Griffin Technology's iMate is a small hardware device that provides Apple Desktop
Bus (ADB) access to machines (Windows AND Mac) having USB ports and lacking built-in
ADB. It is a small plastic "box" about 2" x 1" x 0.5" with
a female ADB port at one end, and a short (17") cord ending in a USB connector
at the other end. It supports a long list of ADB devices from keyboards, joysticks,
trackballs and mice to drawing tablets, touchscreens, hardware protection dongles,
barcode scanners, displays and display calibrators, and other miscellaneous ADB devices.
It is a simple and inexpensive path for those having a sizable investment and/or
interest in ADB devices they wish to continue to use in a USB environment. It's
also useful to those having software with ADB plug-in "copy protection"
devices necessary to "unlock" certain software applications.
The iMate is compatible with any Mac USB port and operating systems from 9.1 through
OS X, as well as Windows. Specifically, the manufacturer specifies: "Mac:
Mac OS 9.1 or greater, or OS X, USB port PC: Windows 98, Me, 2000 or XP, USB port"
. More explicit details about iMac use, USB PCI ports, and Windows PC compatibility
are available at Griffin's web site.
I purchased a Griffin Technology's iMate locally from Fry's for $36 plus tax (Griffin
web site price is $39). This device converts a USB port to a single ADB port and
allows you to use older ADB devices. In some cases, you may need downloadable drivers
to support your machine. The web site has a fairly comprehensive and long list of
ADB devices supported. The device comes in a simple blister pack. Other than some
simple identification/advertising on the piece of cardboard in the clear package,
there appeared to be no instructions and no software was physically included. A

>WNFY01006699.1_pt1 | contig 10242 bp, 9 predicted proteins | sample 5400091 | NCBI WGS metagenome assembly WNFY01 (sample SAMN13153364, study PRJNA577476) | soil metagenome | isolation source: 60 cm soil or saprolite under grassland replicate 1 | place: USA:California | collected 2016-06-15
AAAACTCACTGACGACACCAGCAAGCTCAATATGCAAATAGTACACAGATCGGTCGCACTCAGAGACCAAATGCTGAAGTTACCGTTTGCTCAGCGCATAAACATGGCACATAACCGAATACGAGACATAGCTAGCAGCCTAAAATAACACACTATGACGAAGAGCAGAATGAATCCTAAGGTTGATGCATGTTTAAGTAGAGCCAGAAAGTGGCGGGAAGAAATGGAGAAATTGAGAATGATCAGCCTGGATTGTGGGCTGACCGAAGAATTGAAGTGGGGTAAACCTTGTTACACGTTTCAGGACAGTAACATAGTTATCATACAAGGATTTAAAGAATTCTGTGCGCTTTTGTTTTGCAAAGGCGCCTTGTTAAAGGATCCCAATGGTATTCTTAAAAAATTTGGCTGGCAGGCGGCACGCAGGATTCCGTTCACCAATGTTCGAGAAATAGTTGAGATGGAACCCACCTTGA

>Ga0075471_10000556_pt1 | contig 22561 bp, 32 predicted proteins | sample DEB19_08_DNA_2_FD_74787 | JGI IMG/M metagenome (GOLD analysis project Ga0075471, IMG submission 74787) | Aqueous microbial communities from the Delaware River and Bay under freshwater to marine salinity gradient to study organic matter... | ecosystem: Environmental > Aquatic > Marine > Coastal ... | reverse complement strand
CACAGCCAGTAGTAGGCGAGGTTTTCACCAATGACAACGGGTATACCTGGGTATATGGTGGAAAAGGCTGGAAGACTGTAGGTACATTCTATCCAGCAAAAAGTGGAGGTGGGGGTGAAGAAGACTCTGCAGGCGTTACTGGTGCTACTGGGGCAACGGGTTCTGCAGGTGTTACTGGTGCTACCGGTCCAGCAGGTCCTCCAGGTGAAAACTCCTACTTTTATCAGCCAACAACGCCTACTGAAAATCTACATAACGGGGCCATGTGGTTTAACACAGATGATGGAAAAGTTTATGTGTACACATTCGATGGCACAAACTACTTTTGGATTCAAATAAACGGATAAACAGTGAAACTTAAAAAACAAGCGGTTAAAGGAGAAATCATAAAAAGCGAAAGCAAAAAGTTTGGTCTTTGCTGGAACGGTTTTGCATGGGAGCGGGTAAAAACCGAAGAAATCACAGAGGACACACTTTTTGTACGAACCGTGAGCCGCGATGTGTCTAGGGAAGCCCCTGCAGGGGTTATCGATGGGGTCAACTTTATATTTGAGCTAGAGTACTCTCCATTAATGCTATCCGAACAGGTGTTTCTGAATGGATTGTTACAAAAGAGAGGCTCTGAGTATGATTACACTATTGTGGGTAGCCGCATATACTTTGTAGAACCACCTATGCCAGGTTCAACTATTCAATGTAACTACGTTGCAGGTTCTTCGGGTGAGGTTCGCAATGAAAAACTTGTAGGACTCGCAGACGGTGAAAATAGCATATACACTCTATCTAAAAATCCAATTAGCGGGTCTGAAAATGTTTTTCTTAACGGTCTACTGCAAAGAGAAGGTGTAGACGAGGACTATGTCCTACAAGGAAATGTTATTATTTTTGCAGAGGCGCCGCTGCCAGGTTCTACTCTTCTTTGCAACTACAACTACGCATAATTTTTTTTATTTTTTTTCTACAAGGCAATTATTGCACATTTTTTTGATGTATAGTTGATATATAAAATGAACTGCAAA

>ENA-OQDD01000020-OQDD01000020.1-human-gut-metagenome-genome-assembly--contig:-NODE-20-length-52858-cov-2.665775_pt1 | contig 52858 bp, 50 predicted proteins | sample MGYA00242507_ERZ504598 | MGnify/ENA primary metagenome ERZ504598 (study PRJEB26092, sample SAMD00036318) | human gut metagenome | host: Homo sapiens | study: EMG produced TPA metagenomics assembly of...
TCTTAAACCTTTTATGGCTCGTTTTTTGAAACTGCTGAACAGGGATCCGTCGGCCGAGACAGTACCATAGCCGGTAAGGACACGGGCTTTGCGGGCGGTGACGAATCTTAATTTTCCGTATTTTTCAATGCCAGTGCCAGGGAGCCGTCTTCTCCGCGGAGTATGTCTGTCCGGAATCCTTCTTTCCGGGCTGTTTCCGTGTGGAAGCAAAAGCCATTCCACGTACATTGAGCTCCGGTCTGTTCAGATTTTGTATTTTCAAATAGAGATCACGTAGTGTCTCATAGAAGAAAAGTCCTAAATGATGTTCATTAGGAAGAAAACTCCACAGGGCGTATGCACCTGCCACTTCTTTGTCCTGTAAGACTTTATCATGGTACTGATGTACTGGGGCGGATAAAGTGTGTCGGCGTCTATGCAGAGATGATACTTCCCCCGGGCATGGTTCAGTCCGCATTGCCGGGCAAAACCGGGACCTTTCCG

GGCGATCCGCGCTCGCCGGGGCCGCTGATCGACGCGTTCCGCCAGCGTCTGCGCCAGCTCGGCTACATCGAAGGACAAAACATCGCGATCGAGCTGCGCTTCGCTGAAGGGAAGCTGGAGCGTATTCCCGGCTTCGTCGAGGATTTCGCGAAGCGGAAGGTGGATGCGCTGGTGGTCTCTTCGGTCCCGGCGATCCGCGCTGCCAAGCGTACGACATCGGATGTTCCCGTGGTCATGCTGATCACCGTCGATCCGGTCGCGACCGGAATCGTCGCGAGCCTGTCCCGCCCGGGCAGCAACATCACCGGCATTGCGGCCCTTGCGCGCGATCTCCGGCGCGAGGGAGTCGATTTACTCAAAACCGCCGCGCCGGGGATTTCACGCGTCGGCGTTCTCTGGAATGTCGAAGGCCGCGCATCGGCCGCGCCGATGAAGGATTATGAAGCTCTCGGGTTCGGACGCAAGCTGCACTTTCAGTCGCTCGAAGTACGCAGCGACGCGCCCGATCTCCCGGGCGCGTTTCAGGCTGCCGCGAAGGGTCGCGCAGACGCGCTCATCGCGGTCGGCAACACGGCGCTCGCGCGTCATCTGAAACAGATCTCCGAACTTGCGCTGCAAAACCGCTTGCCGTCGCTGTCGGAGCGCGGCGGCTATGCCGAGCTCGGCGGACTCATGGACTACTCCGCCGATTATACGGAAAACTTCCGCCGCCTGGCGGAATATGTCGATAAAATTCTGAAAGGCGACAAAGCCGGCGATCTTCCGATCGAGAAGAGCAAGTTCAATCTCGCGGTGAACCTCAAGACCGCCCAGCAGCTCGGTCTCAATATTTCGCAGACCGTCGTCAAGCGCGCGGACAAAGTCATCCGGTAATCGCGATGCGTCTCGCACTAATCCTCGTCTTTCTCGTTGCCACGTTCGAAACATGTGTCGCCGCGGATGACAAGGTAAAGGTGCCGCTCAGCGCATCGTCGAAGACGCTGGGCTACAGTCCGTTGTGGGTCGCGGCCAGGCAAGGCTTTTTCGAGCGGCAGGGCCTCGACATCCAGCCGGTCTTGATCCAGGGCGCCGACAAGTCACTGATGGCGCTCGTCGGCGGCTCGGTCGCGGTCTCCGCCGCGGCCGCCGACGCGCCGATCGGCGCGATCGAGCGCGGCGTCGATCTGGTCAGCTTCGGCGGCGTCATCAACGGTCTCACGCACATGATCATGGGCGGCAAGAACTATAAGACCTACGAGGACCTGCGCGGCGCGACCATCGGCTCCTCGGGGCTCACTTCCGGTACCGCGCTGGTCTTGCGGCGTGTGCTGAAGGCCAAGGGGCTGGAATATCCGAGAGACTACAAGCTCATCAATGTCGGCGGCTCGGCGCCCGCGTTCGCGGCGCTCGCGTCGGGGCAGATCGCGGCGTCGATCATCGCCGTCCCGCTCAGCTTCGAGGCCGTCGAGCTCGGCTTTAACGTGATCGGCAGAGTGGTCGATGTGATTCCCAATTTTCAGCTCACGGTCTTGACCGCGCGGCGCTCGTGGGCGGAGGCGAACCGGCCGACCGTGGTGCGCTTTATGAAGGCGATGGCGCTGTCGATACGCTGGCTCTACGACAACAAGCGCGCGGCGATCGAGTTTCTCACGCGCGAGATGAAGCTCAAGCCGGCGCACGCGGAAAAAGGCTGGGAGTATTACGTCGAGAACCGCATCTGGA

visit to Griffin's web site provided ample descriptions, downloadable
was a "non-event" - plug the iMate into an available USB port, and
then plug in your ADB device. Software drivers were similarly as easy - download
from the Griffin Technology web site, unstuff, and install.
My objective was to be able to use an older Apple Extended Keyboard II with my G4
because I absolutely hate the "feel" of the newer USB keyboards that came
with G3 and G4 generation machines (they lack the tactile "feedback" of
the older keyboard). While there is the Matias Tactile Pro keyboard, I was looking for a less expensive
option by way of a USB to ADB converter.
This is my second try to bridge the USB/ADB interface. The previous try (cannot remember
the device name) was advertised as supporting OS 7 thru OS 9 "and up",
but neglected to specify that it DID NOT include OS X. The iMac is OS 10.3.4 compatible,
as well as supporting OS 9 (if you're running an older OS, you probably have a built-in
The keyboard works as expected, including being able to use the "power on"
button in the upper right hand corner. F12 works to open and close the internal
CD drawer. "Caps lock" illuminates and functions as expected. No identified
problems or conflicts occurred with either the hardware or the software.
The Griffin iMate
is a simple USB to ADB device that allows you to use ADB hardware with the USB ports
on your newer generation Mac. The iMate works as advertised - it provides a "daisy
chainable" ADB port via a USB port. The iMate is a much less expensive option
to support my objective of using my old ADB tactile keyboard, assuming, of course,
you already have such a keyboard lying around. It is a "no brainer"
to install both the hardware device and the drivers, and has evidenced no hardware,
software, or system conflicts to date. The iMate is functional, cost effective,
and allows retention and continued use of a wide variety of ADB interface devices.
This devices is especially useful for long time Mac users and those "bottom
feeders" amongst us who retain, find, and continue to use or recycle older devices
with proven functionality. The iMate is worth a try if you have an ADB device that
you really want to keep on using in a USB world. I highly recommend it.
- Works as advertised
- Allows continued use
of ADB devices in a USB world
5 out of 5 Mice